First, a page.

Hack of billion-dollar Norwegian firm is tied to Chinese espionage group APT10

The research underscores APT10's global reach and interest in the supply chain.
china national vulnerability database

Weeks after the Department of Justice announced the indictment of two men linked with a Chinese state-sponsored hacking group, security researchers say they have uncovered a cyber-espionage campaign by the same entity against a European software company, a U.S. law firm, and a global apparel company.

Analysts at Recorded Future and Rapid7 tracked the hacking operation between November 2017 and September 2018, and publicly revealed the breaches Wednesday.

The researchers assessed with “high confidence” that APT10, a group tied to China’s civilian intelligence agency, was responsible for the hacking, calling the group “the most significant Chinese state-sponsored cyber threat to global corporations known to date.”

Only one of the three victims is named: Visma, a billion-dollar Norwegian software company that claims 850,000 customers around the world. The hackers likely breached Visma to gain access to other organizations’ networks, the researchers said, but targeted the law and apparel firms “to gather information for commercial advantage.”


Visma said it worked with Rapid7 to identify and mitigate the breach, and Recorded Future to investigate further. “In this case, no client data was compromised, and Visma chose not to issue a general alert before they had conclusive evidence on who performed the theft,” the Norwegian company said in a statement.

The breached law firm has “strong experience in intellectual property law,” with clients in the pharmaceutical, car, and electronics sectors, among others, according to Recorded Future and Rapid7.

The attackers were consistent in their methods. In all three breaches, they broke in via remote-access software using stolen credentials, the researchers said. The hackers then escalated their privileges and used a “side-loading” technique, which includes an encoded payload file. The U.S. Department of Homeland Security issued a warning about that technique in a 2017 industry advisory.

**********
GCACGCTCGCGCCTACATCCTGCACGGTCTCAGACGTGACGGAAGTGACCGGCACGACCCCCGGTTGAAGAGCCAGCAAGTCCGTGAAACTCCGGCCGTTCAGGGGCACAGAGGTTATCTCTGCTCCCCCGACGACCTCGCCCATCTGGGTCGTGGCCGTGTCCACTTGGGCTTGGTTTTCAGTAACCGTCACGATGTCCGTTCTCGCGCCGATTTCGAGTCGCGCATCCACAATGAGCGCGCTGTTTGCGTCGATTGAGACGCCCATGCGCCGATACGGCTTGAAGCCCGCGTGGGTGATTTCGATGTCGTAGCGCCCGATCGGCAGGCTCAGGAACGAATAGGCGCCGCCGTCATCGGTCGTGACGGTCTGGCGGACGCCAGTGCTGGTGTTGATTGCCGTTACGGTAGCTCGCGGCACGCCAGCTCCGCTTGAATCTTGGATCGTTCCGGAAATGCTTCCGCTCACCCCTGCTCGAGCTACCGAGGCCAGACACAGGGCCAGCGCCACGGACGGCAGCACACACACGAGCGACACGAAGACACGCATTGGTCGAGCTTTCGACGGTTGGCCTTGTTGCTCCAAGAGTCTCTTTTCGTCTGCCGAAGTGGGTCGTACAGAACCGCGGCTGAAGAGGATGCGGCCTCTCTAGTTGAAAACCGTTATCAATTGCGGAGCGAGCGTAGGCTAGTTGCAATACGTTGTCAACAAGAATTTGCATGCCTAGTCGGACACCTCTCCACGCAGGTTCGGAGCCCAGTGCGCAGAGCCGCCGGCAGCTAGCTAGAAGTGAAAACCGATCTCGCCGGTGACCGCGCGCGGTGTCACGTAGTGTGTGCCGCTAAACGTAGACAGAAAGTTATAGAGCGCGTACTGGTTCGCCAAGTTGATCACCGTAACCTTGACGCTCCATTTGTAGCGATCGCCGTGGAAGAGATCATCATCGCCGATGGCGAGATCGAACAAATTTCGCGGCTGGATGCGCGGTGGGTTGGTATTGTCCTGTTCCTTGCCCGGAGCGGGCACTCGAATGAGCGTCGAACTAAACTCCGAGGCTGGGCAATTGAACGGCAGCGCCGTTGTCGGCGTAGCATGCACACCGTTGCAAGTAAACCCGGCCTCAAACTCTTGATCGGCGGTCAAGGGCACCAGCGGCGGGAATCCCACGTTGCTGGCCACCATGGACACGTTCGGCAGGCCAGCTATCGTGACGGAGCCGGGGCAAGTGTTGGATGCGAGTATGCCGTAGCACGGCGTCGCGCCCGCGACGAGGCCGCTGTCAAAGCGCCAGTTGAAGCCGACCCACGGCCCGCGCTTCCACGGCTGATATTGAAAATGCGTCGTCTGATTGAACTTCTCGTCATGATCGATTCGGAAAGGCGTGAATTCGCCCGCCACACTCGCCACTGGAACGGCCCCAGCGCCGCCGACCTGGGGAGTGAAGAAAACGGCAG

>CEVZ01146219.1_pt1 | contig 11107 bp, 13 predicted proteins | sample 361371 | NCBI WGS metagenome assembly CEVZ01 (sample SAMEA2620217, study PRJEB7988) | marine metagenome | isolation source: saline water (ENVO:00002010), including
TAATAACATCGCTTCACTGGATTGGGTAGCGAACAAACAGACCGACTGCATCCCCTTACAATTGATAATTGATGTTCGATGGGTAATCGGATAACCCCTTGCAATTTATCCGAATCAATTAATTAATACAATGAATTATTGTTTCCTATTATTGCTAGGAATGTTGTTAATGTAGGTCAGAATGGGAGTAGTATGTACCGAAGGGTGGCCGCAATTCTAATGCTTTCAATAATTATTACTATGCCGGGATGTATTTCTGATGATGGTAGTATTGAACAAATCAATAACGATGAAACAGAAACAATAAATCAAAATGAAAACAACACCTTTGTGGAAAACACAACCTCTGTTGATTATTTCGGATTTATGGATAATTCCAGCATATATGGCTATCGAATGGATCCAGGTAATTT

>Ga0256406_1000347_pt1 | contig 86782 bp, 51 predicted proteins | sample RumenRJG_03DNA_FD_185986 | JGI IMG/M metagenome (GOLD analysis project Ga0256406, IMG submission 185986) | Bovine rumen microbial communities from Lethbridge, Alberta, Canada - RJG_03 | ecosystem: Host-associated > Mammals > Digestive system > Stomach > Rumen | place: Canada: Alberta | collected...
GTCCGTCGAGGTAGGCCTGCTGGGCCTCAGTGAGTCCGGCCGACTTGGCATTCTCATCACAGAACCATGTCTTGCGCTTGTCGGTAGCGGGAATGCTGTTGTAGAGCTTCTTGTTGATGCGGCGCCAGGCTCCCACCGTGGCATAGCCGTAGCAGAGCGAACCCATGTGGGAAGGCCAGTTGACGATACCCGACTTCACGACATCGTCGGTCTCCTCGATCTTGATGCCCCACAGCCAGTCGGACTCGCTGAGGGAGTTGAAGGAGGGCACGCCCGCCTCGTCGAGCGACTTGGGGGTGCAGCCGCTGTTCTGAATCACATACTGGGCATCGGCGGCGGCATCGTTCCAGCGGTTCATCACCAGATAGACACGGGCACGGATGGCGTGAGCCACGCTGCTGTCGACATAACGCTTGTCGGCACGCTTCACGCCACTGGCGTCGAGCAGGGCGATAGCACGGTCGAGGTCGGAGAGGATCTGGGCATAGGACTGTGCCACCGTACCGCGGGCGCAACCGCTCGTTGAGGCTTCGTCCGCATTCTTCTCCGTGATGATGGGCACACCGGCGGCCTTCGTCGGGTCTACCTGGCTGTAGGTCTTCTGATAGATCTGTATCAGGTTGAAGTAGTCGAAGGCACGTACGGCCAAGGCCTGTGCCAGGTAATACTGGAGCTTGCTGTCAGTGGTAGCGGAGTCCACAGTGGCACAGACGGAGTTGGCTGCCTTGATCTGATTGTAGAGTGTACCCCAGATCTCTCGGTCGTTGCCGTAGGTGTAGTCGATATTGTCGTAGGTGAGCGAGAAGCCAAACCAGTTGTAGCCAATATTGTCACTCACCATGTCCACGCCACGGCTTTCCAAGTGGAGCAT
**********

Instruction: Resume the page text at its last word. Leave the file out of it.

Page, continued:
U.S. officials have identified APT10 as a persistent threat to American companies, and have intensified efforts to raise awareness through legal action and public advisories. U.S. prosecutors in December announced charges against two alleged APT10 members for a hacking spree against more than 45 companies and government agencies, from pharmaceutical firms to the U.S. Navy. The indictment helped security researchers more firmly attribute the espionage operation revealed Wednesday to APT10.

“The list of victim companies reads like a who’s who of the global economy,” FBI Director Christopher Wray said in announcing the indictment.


The Chinese government, which rejected the charges as “slanderous,” has long denied that it carries out cyber-enabled economic espionage.

Later on Wednesday, DHS plans to brief companies on APT10’s compromise of IT service providers, which offer a valuable foothold for hackers looking to steal trade secrets.

Sean Lyngaas

Written by Sean Lyngaas

Sean Lyngaas is CyberScoop’s Senior Reporter covering the Department of Homeland Security and Congress. He was previously a freelance journalist in West Africa, where he covered everything from a presidential election in Ghana to military mutinies in Ivory Coast for The New York Times. Lyngaas’ reporting also has appeared in The Washington Post, The Economist and the BBC, among other outlets. His investigation of cybersecurity issues in the nuclear sector, backed by a grant from the Pulitzer Center on Crisis Reporting, won plaudits from industrial security experts. He was previously a reporter with Federal Computer Week and, before that, with Smart Grid Today. Sean earned a B.A. in public policy from Duke University and an M.A. in International Relations from The Fletcher School of Law and Diplomacy at Tufts University.

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